Today’s global supply chain leaders know to expect the unexpected. They prepare for natural disasters, sudden regulatory changes, social and economic shifts, and even cyber attacks. But some events are more disruptive than others. The recent outbreak of coronavirus has shaken communities and put companies that rely on manufacturing from facilities in Wuhan, China at risk.
With the pace of change in the automotive industry as of late, making any predictions seems a bold move. It’s hard to imagine what the next twelve months and beyond hold for an industry facing seemingly non-stop innovation. But in 2020, I expect we’ll see this pace of innovation continue. Here are a few predictions for the year ahead.
The electric age accelerates
As the millennial and Gen Z cohorts continue to become more of the buying market (by 2020 they will make up 64% of the world’s population according to Forbes), their preferences will only further dictate where the industry leans. With electric options becoming more affordable (see models like the Nissan Leaf), the continued growth of electric vehicles is likely to rise as this play into the buying preferences of these generations. In order to maintain relevant, or gain relevancy, with that share of the market, automotive leaders will continue to invest and innovate in electric vehicles.
The uncertainty around tariffs and trade wars has left many supply chain professionals feeling confused and overwhelmed. What is going to be imposed and when? How is this going to impact my organization? What costs are we going to incur and how can we manage them? Can we shift sourcing strategies and what impact will that have on my network? But before we make any major moves, what’s really going to happen and when?
In the automotive industry, the imposition of new tariffs can have major cost implications. Given the complexity of automotive supply chains, OEMs are dealing with thousands of parts and thousands of supplies to deliver a finished product. This can mean that key suppliers are based in regions where steep tariffs would be applied, or that the production process of a component could cross borders multiple times before becoming a finished part, being hit with a tariff at each crossing.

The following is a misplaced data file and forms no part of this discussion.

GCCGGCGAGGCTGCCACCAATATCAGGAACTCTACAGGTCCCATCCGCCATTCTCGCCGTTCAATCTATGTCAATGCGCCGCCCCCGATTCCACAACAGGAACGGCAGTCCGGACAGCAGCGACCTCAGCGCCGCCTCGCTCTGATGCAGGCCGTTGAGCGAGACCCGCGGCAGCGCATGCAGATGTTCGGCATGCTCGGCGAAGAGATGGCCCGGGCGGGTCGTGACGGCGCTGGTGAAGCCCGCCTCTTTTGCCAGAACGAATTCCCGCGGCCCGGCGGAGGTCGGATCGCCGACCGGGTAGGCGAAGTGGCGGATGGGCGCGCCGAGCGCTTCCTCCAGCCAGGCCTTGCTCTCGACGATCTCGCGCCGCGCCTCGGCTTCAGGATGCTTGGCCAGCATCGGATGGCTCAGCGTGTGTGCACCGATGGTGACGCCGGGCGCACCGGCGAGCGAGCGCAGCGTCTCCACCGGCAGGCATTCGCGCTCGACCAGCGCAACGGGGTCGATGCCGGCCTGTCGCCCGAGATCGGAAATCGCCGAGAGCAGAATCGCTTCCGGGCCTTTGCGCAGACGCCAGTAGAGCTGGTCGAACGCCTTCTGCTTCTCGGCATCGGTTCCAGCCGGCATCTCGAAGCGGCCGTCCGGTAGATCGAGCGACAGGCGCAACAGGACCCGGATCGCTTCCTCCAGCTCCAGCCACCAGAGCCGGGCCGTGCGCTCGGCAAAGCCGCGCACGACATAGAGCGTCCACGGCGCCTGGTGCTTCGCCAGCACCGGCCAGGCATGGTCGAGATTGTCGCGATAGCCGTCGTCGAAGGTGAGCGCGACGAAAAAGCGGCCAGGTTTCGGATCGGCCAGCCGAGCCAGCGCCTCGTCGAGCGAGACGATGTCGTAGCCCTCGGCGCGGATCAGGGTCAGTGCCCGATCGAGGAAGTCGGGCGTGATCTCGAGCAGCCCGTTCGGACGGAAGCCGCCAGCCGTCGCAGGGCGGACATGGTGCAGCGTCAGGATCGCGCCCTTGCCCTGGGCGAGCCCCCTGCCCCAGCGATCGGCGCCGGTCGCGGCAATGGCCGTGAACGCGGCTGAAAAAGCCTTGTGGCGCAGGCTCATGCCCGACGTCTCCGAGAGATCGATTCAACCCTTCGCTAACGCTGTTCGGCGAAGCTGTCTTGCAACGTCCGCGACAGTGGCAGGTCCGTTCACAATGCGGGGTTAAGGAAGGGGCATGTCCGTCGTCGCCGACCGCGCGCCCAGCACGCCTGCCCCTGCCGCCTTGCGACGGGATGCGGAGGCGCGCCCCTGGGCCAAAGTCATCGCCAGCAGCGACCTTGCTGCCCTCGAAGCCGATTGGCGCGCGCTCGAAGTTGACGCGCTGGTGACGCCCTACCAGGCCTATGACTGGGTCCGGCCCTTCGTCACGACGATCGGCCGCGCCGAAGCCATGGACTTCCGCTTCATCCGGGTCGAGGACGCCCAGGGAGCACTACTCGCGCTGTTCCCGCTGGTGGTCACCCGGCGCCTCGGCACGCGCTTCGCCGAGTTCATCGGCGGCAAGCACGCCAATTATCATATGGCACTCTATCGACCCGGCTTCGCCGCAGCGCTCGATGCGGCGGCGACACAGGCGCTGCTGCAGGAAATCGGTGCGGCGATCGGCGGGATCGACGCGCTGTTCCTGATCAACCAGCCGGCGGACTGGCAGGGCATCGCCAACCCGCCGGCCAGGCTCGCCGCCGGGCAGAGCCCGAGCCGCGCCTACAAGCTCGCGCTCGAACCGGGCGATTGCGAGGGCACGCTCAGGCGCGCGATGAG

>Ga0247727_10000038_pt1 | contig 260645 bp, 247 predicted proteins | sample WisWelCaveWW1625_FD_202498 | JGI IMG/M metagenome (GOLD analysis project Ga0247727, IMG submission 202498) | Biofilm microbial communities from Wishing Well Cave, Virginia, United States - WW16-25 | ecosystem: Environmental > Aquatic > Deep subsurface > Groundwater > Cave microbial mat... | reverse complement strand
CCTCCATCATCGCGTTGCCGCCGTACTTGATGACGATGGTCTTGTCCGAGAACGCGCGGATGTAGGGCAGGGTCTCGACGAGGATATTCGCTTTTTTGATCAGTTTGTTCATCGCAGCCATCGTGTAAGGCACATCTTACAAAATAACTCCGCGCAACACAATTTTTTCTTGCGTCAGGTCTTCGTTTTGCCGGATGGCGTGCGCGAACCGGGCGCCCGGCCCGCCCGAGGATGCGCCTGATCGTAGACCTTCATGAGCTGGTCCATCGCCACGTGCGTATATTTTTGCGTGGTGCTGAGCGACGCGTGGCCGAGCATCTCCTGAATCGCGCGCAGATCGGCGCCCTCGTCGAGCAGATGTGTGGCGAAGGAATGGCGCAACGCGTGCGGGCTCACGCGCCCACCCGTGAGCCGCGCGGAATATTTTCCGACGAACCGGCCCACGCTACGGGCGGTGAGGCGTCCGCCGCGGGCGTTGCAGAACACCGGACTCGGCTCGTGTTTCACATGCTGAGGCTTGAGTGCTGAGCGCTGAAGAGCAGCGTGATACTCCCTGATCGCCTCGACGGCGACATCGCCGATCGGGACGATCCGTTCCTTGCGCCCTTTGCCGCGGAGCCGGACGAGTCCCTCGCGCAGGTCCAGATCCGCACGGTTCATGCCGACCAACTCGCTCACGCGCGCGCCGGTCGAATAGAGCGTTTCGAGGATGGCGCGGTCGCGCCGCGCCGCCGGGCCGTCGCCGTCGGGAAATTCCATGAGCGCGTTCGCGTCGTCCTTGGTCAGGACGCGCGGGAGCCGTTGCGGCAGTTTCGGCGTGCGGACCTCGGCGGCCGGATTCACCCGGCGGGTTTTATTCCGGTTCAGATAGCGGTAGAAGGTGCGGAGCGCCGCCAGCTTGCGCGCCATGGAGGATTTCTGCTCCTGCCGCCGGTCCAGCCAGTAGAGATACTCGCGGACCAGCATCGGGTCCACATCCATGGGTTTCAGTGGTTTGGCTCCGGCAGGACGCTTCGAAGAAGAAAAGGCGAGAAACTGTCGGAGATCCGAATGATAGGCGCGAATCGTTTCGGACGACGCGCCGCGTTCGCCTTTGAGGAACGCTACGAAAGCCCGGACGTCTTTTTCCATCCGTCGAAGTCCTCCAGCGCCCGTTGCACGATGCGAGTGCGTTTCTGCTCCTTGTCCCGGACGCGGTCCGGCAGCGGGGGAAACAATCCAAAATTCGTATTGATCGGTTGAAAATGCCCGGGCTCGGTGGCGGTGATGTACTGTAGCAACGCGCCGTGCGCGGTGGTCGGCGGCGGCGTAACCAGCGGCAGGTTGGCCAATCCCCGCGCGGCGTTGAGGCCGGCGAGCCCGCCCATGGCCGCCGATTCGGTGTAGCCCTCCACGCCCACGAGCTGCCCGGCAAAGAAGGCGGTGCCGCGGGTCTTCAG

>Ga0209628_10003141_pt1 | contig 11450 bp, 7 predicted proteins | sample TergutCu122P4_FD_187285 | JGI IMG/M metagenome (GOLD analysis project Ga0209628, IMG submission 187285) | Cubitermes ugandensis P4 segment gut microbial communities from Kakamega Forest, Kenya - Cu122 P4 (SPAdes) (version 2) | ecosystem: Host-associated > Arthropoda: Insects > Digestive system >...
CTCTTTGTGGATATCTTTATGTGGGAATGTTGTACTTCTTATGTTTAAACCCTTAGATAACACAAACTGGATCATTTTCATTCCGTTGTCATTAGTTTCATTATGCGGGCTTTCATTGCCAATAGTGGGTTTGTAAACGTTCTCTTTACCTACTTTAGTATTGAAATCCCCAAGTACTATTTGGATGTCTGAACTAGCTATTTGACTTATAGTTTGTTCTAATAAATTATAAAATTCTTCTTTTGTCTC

The days of preparing for new trade policies are over. For decades, companies were given advance notice of coming tariff announcements, with time to adapt to the upcoming changes. But that has changed in today’s “tweet today, implement tomorrow” pace of business. That speed and volatility have opened the door for a new style of global trade management to emerge. A recent Aberdeen Group survey of 126 companies identified the organizations that excel at global trade management and the key factors that drive their success.
Travelling is my ultimate passion. Even when it’s just a quick trip, setting up a routine in a different city or country helps me to think out-of-the-box as different cultures can have very different aspects of daily living.
Walking in the streets of a new city is a perfect workout for my brain as it helps me quickly become familiar with my surroundings and have the full experience.
I’ve been travelling as much as I can, wherever possible.
I have to say though, if you like travelling, you have to like being in airports and you must be willing to deal with the complex services structure it provides — which starts and ends with your baggage.
In today’s fast-paced world, success means getting ahead of change, not just keeping up with it. It’s no different for your supply chain. Growing customer demands.
Shifting regulations. Big impact events like natural disasters. It’s no wonder companies are looking for hyper-agile, synchronized supply chains.
But are they looking in the right place?
When your supply chain isn’t functioning, the signs are clear: missed opportunities, customer complaints, unexplained errors and overstretched planners. Diagnosis is easy, but change is hard.
We’ve all heard stories about the company that spent thousands of dollars and years of work on transformation only to make negligible gains. These stories have created fear and persuaded many companies to stick with outdated solutions long after they’ve outlived their utility. It’s time for companies to readjust their beliefs and revive transformation’s good name.
The automotive industry is in the midst of unprecedented change driven by a trifecta of emerging technology, rapidly evolving consumption preferences and dramatically shifting business landscapes. All three drivers combine to further complicate the already complex and high-volume vehicle supply chain – and the supplier sub-chains that feed into it. The need for flexibility, agility and resilience in the supply chain has never been greater.
So how are automotive leaders overcoming these challenges? They are leveraging the right technology at the right time, focusing on three key areas: scalability, intelligence and concurrency.